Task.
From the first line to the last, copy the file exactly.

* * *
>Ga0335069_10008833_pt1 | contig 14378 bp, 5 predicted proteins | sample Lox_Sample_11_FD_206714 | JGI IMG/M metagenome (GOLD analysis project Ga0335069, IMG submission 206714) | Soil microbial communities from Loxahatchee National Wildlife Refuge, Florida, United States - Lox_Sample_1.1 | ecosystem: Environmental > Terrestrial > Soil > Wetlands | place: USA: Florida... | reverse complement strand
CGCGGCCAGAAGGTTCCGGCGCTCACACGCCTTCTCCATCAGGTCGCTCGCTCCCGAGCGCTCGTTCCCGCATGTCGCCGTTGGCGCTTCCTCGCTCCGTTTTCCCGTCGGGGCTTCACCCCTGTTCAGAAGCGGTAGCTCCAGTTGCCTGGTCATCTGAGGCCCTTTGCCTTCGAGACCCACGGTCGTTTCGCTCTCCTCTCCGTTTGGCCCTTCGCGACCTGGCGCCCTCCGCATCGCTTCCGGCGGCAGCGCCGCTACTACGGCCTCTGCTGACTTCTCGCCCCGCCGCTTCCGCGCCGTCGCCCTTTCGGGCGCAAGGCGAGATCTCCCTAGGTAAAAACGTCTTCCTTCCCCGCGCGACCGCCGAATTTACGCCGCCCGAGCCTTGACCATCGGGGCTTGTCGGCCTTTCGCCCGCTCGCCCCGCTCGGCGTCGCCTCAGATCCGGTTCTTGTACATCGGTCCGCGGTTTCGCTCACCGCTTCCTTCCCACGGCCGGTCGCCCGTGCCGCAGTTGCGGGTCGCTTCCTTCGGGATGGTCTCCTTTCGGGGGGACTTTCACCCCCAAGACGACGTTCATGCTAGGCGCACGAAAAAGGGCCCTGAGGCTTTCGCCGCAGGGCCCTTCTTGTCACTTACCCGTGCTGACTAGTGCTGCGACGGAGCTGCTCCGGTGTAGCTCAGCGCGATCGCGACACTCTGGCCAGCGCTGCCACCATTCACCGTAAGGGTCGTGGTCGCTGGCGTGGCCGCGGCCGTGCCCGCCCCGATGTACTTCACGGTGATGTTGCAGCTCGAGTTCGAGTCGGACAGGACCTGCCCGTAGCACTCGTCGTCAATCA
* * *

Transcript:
>Ga0335069_10008833_pt1 | contig 14378 bp, 5 predicted proteins | sample Lox_Sample_11_FD_206714 | JGI IMG/M metagenome (GOLD analysis project Ga0335069, IMG submission 206714) | Soil microbial communities from Loxahatchee National Wildlife Refuge, Florida, United States - Lox_Sample_1.1 | ecosystem: Environmental > Terrestrial > Soil > Wetlands | place: USA: Florida... | reverse complement strand
CGCGGCCAGAAGGTTCCGGCGCTCACACGCCTTCTCCATCAGGTCGCTCGCTCCCGAGCGCTCGTTCCCGCATGTCGCCGTTGGCGCTTCCTCGCTCCGTTTTCCCGTCGGGGCTTCACCCCTGTTCAGAAGCGGTAGCTCCAGTTGCCTGGTCATCTGAGGCCCTTTGCCTTCGAGACCCACGGTCGTTTCGCTCTCCTCTCCGTTTGGCCCTTCGCGACCTGGCGCCCTCCGCATCGCTTCCGGCGGCAGCGCCGCTACTACGGCCTCTGCTGACTTCTCGCCCCGCCGCTTCCGCGCCGTCGCCCTTTCGGGCGCAAGGCGAGATCTCCCTAGGTAAAAACGTCTTCCTTCCCCGCGCGACCGCCGAATTTACGCCGCCCGAGCCTTGACCATCGGGGCTTGTCGGCCTTTCGCCCGCTCGCCCCGCTCGGCGTCGCCTCAGATCCGGTTCTTGTACATCGGTCCGCGGTTTCGCTCACCGCTTCCTTCCCACGGCCGGTCGCCCGTGCCGCAGTTGCGGGTCGCTTCCTTCGGGATGGTCTCCTTTCGGGGGGACTTTCACCCCCAAGACGACGTTCATGCTAGGCGCACGAAAAAGGGCCCTGAGGCTTTCGCCGCAGGGCCCTTCTTGTCACTTACCCGTGCTGACTAGTGCTGCGACGGAGCTGCTCCGGTGTAGCTCAGCGCGATCGCGACACTCTGGCCAGCGCTGCCACCATTCACCGTAAGGGTCGTGGTCGCTGGCGTGGCCGCGGCCGTGCCCGCCCCGATGTACTTCACGGTGATGTTGCAGCTCGAGTTCGAGTCGGACAGGACCTGCCCGTAGCACTCGTCGTCAATCA